Is God a ‘genocidal maniac’ as Richard Dawkins suggests in his bestselling book, The God Delusion? When taken literally, some passages in the Bible certainly help paint this terrifying picture.
However, in the cities of the nations the Lord your God is giving you as an inheritance, do not leave alive anything that breathes. Completely destroy them—the Hittites, Amorites, Canaanites, Perizzites, Hivites and Jebusites—as the Lord your God has commanded you. Otherwise, they will teach you to follow all the detestable things they do in worshiping their gods, and you will sin against the Lord your God (Deut 20:16-18).
If we take this passage and others like it at face value, then yes, we can comfortably conclude that God is probably, at times, a genocidal maniac. A God who commands the indiscrimnate slaughter of infants—or any other group of human beings—is simply evil incarnate.
This, of course, poses a major dilemna for Christians and skeptics alike. How can Jesus—love incarnate—be the same God who commands genocide in the Old Testament? It’s a question that demands an answer.
One approach often put forth appeals to God’s self-determination and righteousness/holiness as justifaction for commanding genocide. Scholars like G.K. Beale and E.H. Merrill argue that because God is self-sufficient (not bound to human ethics) and able to self-determine what is right, regardless of whether it is moral from a human perspective, than He is justified in commanding genocide. In other words, God can suspend ethics when he deems it to be appropriate.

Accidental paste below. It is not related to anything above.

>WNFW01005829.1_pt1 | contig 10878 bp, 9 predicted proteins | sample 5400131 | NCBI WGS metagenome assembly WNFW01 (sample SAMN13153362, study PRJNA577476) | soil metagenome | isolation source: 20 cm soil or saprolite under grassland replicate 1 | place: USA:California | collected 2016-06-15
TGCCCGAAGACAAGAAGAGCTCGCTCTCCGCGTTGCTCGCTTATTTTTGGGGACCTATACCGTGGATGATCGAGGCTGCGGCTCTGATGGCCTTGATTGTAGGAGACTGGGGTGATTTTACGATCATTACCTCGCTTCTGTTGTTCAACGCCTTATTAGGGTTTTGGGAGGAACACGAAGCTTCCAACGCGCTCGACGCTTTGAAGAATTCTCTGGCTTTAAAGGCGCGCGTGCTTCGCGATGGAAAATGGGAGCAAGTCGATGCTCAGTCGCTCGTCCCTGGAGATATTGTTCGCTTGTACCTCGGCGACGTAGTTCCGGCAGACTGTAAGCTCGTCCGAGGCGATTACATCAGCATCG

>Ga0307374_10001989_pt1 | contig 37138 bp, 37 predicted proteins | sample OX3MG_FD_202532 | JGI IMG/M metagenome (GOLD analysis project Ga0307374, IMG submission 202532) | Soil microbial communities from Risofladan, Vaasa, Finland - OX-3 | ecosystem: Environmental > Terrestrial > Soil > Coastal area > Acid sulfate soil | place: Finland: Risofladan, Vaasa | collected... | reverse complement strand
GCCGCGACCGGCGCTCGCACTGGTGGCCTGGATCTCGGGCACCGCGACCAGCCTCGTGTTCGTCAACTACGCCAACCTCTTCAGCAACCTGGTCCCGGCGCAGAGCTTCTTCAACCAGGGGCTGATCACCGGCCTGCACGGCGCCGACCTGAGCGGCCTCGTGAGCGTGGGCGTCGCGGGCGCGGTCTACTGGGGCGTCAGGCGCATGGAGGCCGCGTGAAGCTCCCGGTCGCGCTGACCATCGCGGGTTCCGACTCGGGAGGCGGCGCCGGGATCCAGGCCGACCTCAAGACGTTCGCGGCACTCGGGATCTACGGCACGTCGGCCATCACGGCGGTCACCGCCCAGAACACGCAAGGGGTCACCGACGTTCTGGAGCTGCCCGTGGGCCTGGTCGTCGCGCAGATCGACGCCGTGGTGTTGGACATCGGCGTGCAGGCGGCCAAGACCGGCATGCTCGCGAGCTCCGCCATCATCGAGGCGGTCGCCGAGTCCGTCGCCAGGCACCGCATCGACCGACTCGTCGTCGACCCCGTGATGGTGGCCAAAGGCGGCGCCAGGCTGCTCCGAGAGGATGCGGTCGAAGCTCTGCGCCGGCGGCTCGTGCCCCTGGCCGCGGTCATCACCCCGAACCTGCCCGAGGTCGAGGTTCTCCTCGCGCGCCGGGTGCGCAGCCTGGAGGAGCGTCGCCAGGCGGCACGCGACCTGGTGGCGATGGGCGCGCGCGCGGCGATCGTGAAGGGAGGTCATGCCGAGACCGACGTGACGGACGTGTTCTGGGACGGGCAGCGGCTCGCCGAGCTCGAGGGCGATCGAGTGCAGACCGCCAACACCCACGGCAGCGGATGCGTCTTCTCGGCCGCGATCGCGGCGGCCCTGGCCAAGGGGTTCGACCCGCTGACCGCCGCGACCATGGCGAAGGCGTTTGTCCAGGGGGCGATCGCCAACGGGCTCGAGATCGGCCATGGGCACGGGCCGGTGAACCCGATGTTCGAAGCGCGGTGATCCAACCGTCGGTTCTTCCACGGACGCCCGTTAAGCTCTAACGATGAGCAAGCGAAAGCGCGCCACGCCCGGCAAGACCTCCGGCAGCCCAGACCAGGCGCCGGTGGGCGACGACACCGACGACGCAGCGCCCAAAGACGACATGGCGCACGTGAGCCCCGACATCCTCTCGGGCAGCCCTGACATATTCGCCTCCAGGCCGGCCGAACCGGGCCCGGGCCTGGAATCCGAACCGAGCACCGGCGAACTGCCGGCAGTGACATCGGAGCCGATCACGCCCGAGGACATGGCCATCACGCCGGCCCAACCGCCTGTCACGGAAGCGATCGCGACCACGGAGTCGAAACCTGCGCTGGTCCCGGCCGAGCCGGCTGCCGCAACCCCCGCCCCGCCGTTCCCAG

According to Beale, at the core of God’s essence is His “self-sufficiency and self-determination.” And therefore, “The scriptural command for people not to…take human life in a premeditated way…cannot apply to God.” 
Have you felt chills run up your spine yet?
Merrill takes an equally disturbing approach. For Merrill, if God sanctions genocide, it is no longer a question of whether genocide is good or evil—“its sanction by a holy God settles that question.”  Merrill goes on to explain his reasoning: “biblical genocide was part of a Yahweh-war policy enacted for a unique situation, directed against a certain people, and in line with the character of God himself, a policy whose design is beyond human comprehension but one that is not, for that reason, unjust or immoral.” 
For the simple fact that God’s essence—according to orthodox Christian doctrine—is love (1 John 4:8), and because God cannot act outside of that essence, I would suggest that this approach is not only dangerous but faulty at its core. Not to mention that to adopt such an approach plainly undermines the ethical capacities of Christians to think for themselves in light of God’s revelation in Jesus Christ, whom the “fullness of Deity lives in bodily form” (Col 2:9).
So is the Old Testament unreliable?
Not at all. But we need to learn how to read it within its proper cultural and biblical context. To do otherwise can create some serious deficiences in our theology of God.
Comparing Joshua and Judges